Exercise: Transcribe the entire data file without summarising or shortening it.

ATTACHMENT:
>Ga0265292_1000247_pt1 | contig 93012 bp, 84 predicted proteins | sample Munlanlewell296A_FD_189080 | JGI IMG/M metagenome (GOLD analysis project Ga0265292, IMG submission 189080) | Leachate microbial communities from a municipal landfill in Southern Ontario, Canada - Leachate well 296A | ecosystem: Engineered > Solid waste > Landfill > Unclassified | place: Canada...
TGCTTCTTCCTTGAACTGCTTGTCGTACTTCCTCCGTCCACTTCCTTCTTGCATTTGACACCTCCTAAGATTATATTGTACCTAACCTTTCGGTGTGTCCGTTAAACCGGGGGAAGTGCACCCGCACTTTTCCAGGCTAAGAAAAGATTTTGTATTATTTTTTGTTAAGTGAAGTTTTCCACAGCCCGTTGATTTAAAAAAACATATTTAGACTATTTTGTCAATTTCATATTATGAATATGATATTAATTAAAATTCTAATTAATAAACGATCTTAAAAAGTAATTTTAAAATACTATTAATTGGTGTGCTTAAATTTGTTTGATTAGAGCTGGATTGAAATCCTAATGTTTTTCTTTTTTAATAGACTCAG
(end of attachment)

>Ga0265292_1000247_pt1 | contig 93012 bp, 84 predicted proteins | sample Munlanlewell296A_FD_189080 | JGI IMG/M metagenome (GOLD analysis project Ga0265292, IMG submission 189080) | Leachate microbial communities from a municipal landfill in Southern Ontario, Canada - Leachate well 296A | ecosystem: Engineered > Solid waste > Landfill > Unclassified | place: Canada...
TGCTTCTTCCTTGAACTGCTTGTCGTACTTCCTCCGTCCACTTCCTTCTTGCATTTGACACCTCCTAAGATTATATTGTACCTAACCTTTCGGTGTGTCCGTTAAACCGGGGGAAGTGCACCCGCACTTTTCCAGGCTAAGAAAAGATTTTGTATTATTTTTTGTTAAGTGAAGTTTTCCACAGCCCGTTGATTTAAAAAAACATATTTAGACTATTTTGTCAATTTCATATTATGAATATGATATTAATTAAAATTCTAATTAATAAACGATCTTAAAAAGTAATTTTAAAATACTATTAATTGGTGTGCTTAAATTTGTTTGATTAGAGCTGGATTGAAATCCTAATGTTTTTCTTTTTTAATAGACTCAG